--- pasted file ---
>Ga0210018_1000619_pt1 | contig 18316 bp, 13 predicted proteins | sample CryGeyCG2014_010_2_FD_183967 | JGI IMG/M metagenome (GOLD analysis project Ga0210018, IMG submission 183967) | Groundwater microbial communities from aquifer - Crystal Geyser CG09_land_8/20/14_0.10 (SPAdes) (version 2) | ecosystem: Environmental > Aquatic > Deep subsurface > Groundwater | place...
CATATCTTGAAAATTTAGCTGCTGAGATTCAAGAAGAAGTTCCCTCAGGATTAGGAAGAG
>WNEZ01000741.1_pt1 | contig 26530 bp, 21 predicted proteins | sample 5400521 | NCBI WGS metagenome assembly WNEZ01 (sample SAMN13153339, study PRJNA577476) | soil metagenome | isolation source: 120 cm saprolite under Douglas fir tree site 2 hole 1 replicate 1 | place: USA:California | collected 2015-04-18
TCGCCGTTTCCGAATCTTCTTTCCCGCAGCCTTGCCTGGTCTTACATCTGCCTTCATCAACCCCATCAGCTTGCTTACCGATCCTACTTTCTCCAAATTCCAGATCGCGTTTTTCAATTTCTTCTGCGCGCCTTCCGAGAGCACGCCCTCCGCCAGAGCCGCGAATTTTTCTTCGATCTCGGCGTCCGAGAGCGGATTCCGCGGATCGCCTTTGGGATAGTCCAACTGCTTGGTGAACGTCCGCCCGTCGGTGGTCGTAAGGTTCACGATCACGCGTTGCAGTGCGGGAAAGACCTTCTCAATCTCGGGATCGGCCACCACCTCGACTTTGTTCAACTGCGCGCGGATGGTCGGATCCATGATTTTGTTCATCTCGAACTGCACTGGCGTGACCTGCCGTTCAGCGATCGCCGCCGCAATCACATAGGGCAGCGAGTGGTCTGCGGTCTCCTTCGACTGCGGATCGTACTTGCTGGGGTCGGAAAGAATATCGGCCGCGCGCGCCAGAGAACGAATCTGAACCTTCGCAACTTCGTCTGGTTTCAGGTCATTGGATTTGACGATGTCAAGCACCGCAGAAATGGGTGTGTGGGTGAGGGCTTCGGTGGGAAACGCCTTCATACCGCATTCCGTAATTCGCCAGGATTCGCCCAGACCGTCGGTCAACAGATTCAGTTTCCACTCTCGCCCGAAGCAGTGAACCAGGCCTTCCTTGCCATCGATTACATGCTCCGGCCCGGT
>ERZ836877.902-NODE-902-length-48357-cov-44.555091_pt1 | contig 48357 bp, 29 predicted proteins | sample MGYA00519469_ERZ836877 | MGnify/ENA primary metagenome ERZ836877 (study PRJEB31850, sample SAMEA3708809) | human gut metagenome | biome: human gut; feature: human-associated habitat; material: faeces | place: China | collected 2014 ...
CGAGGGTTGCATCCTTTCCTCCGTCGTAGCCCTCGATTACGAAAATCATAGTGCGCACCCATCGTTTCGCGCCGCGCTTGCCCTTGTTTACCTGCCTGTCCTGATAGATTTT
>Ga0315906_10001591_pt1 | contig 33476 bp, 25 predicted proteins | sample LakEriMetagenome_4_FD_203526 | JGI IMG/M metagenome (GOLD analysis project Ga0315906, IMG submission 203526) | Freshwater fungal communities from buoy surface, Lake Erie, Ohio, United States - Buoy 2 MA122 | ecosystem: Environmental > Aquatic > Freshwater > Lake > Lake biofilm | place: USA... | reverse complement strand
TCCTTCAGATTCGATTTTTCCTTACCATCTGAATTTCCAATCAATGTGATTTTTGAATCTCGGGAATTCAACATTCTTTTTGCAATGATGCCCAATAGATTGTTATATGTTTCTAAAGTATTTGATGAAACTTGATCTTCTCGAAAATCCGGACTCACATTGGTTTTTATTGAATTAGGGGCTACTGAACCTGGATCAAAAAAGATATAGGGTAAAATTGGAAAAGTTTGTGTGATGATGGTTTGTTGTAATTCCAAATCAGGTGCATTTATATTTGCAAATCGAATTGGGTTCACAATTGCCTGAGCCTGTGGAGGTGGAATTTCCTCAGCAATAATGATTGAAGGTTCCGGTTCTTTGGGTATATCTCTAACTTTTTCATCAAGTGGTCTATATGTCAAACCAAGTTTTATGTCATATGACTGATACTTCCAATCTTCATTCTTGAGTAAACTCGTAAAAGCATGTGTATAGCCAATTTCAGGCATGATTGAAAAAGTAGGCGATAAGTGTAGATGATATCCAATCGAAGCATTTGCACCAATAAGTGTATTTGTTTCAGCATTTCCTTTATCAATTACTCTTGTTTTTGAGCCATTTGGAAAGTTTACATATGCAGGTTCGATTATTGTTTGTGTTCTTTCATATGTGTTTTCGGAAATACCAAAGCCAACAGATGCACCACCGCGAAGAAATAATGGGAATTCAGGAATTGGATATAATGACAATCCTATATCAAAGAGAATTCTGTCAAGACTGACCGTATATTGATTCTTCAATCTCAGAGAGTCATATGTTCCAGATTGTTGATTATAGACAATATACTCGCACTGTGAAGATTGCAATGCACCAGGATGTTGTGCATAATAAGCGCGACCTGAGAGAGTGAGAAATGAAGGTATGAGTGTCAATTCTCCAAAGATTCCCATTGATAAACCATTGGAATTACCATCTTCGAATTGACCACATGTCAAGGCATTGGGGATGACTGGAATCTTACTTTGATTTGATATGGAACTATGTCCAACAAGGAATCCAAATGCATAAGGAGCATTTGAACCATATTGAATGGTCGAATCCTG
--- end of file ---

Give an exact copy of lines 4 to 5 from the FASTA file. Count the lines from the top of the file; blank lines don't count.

TCGCCGTTTCCGAATCTTCTTTCCCGCAGCCTTGCCTGGTCTTACATCTGCCTTCATCAACCCCATCAGCTTGCTTACCGATCCTACTTTCTCCAAATTCCAGATCGCGTTTTTCAATTTCTTCTGCGCGCCTTCCGAGAGCACGCCCTCCGCCAGAGCCGCGAATTTTTCTTCGATCTCGGCGTCCGAGAGCGGATTCCGCGGATCGCCTTTGGGATAGTCCAACTGCTTGGTGAACGTCCGCCCGTCGGTGGTCGTAAGGTTCACGATCACGCGTTGCAGTGCGGGAAAGACCTTCTCAATCTCGGGATCGGCCACCACCTCGACTTTGTTCAACTGCGCGCGGATGGTCGGATCCATGATTTTGTTCATCTCGAACTGCACTGGCGTGACCTGCCGTTCAGCGATCGCCGCCGCAATCACATAGGGCAGCGAGTGGTCTGCGGTCTCCTTCGACTGCGGATCGTACTTGCTGGGGTCGGAAAGAATATCGGCCGCGCGCGCCAGAGAACGAATCTGAACCTTCGCAACTTCGTCTGGTTTCAGGTCATTGGATTTGACGATGTCAAGCACCGCAGAAATGGGTGTGTGGGTGAGGGCTTCGGTGGGAAACGCCTTCATACCGCATTCCGTAATTCGCCAGGATTCGCCCAGACCGTCGGTCAACAGATTCAGTTTCCACTCTCGCCCGAAGCAGTGAACCAGGCCTTCCTTGCCATCGATTACATGCTCCGGCCCGGT
>ERZ836877.902-NODE-902-length-48357-cov-44.555091_pt1 | contig 48357 bp, 29 predicted proteins | sample MGYA00519469_ERZ836877 | MGnify/ENA primary metagenome ERZ836877 (study PRJEB31850, sample SAMEA3708809) | human gut metagenome | biome: human gut; feature: human-associated habitat; material: faeces | place: China | collected 2014 ...